• Instead of monetary reparations, why not base the whole tax code on victimhood credits? Each category of victimhood is worth differing quantities of credits. Let’s say you’re a gay black female handicapped muslim; you would have 5 different credits to add up towards your total. I’d venture to guess that such a person would get a pretty good-sized refund check. Of course, a hetero white male Christian would probably just go to debtors prison for the year, at which time he might be able to drop the hetero Christian thing and buy his way out to cover the rest of his sins.

  6. It seems some of our frequent commentators of the Left persuasion have been absent in the last few posts. I do hope that they are not discouraged by some of our more vocal commentators of the Right persuasion. I personally enjoy hearing all sides, and I appreciate that you take the time to contribute and voice your views. Maybe some are discouraged by the more frequent posts criticizing stories emanating from the Left. I do hope their absence will be short lived.

    • Thank you, Aleksei. As a resident usually-lefty, It does get daunting on occasion, but your thoughtful comment helps; much appreciated.

      • Charles Green, I’m glad you stay around, even if the going gets tough. At the end of the day, we’re all here to have a civil discussion, to inch ever closer to the truth, and to learn how take the ethical road through life, even if isn’t the easiest path.

    • Spartan and Charles can stay, they actually have something to offer. Frankly I’ve been posting less because I am discouraged by the long threads that just turn into “no, you’re wrong, no, YOU’RE wrong.”

  7. I don’t particularly disagree with you on this one, but it raises a tangential question: what is the role of sportswriters in a newspaper?

    Sports are “news” in the sense that they should report game scores and highlights. But of course all successful sports writers look a lot more like a mix of cheerleader, outraged fan, and occasional social critic. Sports columns seem, to me, to have a foot in the news pages and a foot in the editorial pages.

    The same author wrote a piece praising the IOC for its recent actions about Russia, critiquing them mainly for having waited too long. Is that commentary? Is it political? I’d have to say sort of, yes.

    To be clear, I’m not critiquing your commentary on moral arguments – those are valid in any forum. But opinions have different roles on the editorial page than on the news page, and sports pages are a funny amalgam. Any thoughts on how sportswriters should address ethical issues? (And maybe the answer is ‘no differently from editorial writers.’)

    • I believe sportswriters are reporters and journalists, and are subject to the same ethical standards exactly. I know you know that many of our most famous journalists had experience on the sports pages (and many famous writers as well.) I also expect sportswriters to be more ethically astute than the average reporter, because sports are symbolic and metaphorical cultures demanding character, and thus a knowledge of character to describe them accurately.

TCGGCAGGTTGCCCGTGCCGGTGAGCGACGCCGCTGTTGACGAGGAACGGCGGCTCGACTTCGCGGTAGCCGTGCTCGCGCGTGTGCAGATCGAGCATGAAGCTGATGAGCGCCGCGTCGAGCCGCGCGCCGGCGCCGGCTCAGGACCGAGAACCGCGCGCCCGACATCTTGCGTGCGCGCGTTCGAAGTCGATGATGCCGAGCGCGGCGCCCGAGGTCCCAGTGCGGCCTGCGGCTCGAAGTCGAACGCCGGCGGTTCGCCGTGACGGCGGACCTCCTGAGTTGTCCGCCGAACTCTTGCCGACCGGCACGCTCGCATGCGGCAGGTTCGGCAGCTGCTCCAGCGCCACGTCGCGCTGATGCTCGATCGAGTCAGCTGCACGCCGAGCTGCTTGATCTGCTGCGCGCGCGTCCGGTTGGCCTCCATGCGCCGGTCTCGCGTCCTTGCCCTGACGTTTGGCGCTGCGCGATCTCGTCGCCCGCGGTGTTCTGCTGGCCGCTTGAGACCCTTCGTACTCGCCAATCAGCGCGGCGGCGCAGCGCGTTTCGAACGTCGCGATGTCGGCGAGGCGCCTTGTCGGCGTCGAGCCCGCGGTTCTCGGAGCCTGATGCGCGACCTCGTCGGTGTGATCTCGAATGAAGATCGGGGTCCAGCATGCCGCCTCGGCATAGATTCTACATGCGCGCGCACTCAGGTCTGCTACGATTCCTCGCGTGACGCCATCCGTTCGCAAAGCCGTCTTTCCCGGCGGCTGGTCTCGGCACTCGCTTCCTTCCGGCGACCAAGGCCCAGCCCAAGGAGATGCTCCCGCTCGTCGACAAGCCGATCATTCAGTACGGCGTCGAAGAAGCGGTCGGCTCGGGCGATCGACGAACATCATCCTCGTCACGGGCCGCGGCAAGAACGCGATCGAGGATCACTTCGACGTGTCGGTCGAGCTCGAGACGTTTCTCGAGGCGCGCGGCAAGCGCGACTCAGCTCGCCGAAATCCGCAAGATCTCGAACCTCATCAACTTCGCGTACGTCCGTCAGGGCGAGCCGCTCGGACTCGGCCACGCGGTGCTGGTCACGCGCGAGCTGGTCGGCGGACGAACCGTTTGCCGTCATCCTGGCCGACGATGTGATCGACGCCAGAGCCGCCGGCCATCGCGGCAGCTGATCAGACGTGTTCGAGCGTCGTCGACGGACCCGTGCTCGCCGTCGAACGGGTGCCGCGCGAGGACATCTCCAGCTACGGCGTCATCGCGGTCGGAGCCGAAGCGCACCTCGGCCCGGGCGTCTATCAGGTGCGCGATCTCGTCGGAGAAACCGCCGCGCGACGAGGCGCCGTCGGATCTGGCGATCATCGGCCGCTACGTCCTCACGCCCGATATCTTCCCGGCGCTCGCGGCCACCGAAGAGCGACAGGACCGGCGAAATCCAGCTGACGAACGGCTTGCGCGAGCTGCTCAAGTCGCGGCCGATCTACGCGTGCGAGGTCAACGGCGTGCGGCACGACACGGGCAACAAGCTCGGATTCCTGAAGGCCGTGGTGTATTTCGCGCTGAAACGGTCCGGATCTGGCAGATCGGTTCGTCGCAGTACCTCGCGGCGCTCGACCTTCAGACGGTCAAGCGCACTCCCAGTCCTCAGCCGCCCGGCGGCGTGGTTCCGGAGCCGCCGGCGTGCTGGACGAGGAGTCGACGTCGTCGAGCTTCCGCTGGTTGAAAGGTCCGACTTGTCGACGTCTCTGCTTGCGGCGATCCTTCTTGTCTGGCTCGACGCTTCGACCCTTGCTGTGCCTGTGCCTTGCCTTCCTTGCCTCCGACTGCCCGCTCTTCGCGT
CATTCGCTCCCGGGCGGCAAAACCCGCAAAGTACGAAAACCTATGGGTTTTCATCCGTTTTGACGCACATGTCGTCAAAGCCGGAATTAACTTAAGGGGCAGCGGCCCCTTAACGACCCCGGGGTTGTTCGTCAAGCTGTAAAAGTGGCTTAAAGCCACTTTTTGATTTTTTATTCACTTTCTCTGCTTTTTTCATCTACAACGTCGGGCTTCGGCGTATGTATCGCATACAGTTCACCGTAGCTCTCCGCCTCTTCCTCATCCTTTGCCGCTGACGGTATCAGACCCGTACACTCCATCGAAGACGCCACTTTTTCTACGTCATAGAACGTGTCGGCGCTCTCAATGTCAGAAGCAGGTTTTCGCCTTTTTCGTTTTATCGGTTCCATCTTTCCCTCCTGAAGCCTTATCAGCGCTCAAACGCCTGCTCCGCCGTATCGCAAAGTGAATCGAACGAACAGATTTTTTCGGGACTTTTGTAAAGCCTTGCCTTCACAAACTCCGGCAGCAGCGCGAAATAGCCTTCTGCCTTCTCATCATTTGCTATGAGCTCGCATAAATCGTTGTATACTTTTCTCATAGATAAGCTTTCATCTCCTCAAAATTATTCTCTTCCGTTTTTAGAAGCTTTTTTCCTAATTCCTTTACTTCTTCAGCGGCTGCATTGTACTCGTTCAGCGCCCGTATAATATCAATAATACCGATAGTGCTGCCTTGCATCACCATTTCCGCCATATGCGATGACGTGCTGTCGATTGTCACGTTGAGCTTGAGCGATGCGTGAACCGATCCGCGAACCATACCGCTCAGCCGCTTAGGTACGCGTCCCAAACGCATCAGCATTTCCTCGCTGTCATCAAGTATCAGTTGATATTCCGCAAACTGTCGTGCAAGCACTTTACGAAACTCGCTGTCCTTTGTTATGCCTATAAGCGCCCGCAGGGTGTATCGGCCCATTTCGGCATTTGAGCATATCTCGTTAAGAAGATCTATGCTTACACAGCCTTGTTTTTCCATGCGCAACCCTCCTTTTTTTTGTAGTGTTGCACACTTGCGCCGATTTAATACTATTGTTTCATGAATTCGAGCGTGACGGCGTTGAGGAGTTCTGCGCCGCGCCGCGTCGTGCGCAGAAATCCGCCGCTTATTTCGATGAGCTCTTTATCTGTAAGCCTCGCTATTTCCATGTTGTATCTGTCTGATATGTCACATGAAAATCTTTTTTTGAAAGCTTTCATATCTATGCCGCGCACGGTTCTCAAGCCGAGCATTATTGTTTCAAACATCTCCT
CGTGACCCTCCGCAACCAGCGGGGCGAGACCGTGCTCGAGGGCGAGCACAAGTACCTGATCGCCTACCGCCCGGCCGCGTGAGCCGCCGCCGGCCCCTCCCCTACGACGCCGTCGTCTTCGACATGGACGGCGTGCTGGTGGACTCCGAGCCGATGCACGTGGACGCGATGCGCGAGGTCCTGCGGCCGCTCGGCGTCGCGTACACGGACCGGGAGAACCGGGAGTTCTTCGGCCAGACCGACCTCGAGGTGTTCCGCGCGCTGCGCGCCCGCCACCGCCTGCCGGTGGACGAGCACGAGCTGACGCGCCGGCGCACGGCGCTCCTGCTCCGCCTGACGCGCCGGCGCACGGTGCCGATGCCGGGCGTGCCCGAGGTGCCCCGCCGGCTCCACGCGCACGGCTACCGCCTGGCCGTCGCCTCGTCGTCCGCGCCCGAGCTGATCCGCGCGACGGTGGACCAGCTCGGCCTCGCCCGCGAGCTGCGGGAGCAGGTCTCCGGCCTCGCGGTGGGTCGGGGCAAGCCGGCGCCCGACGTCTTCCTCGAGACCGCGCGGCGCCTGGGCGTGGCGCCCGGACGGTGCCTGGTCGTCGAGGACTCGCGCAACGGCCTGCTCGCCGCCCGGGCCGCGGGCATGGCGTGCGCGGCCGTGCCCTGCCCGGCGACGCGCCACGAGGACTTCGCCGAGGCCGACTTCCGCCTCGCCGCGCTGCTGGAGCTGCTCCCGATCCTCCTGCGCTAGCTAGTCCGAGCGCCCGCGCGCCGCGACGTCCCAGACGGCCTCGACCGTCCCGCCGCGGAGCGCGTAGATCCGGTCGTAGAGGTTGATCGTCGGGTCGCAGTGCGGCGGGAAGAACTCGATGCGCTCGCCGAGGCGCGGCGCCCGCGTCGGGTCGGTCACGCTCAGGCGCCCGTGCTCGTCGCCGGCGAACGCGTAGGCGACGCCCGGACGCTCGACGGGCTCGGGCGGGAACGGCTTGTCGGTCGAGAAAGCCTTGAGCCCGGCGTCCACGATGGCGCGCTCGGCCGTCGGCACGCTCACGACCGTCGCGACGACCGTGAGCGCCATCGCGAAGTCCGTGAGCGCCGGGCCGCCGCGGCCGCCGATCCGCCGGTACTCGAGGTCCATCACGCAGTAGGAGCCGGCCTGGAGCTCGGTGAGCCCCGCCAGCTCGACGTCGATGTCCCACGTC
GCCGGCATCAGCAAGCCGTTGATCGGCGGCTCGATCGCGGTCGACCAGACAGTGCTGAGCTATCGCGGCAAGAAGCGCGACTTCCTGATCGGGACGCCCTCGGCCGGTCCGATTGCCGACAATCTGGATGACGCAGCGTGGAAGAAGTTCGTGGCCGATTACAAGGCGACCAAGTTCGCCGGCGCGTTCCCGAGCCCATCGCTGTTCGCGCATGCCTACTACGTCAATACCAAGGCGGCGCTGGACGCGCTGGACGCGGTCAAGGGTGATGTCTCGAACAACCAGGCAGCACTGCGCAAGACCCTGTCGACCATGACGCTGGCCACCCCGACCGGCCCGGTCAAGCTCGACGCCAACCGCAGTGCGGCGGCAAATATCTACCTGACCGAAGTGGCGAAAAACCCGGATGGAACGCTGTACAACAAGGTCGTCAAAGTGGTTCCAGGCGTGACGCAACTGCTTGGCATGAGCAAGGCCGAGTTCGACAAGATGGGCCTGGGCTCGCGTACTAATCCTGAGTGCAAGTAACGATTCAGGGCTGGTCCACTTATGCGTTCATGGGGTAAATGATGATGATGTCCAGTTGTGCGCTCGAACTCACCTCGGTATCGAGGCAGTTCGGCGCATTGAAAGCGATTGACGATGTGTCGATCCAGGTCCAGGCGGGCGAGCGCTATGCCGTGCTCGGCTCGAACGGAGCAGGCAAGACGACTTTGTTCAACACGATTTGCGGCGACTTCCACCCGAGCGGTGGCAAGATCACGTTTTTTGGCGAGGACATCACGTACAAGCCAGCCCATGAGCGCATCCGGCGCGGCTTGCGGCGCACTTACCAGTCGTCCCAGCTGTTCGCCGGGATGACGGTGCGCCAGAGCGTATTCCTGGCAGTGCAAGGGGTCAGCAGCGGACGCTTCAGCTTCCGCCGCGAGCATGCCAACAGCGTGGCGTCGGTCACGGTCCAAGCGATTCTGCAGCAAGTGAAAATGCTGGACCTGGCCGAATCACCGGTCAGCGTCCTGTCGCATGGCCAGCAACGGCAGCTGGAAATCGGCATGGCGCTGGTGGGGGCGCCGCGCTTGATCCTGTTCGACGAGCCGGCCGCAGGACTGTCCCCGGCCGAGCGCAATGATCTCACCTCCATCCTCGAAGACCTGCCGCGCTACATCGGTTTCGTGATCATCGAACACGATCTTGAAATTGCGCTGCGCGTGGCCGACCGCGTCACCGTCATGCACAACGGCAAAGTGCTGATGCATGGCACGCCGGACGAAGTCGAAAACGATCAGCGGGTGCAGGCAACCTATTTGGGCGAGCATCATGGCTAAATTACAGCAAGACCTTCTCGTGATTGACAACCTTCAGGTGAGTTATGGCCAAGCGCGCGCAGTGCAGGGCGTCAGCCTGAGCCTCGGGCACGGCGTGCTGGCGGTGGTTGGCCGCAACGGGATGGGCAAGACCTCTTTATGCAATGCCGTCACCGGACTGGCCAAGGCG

My expectations have seldom been met.

    • The late, great Frank Deford wrote an SI piece (which regrettably I couldn’t track down) about how sports-writing/reporting evolved from colorful game summaries & box scores to feature/human interest writing.

      This is the type of article he was thinking of when he said blogging was: “The pole dancing of sports journalism,”

  8. The principle that those who do wrong should not be allowed to profit from their wrongs is not without basis in either ethics or the law. It is that principle which gave rise to the “Son of Sam” laws that allow suits against convicted criminals by their victims or the victims’ families if they receive assets from the sale of their stories. It is also that principle that sometimes leads to “Son of Sam” clauses being worked into plea agreements, whereby any profits made from the sale of a pleading wise guy or terrorist’s story goes to the government. Much more than that, and you run into First Amendment problems. It’s also a given that courts can order restitution to victims as part of a sentence or as part of a plea deal.

    However, as pointed out above, all of these legal principles involve, presumably, a wrongdoer who has either had his day in court or decided to forego his day in court in the hopes of better terms. Even in an employment or other civil setting, an accused wrongdoer is not without rights. A company who not only terminated an accused harasser but stripped him of his pension and whatever other assets came with the position, all without so much as an investigation, would almost unquestionably find itself on the wrong end of a lawsuit, and could conceivably lose, which is why a lot of those situations resolve with a more favorable deal. In this case, the accused is choosing to walk away before it even comes to that, and cash out.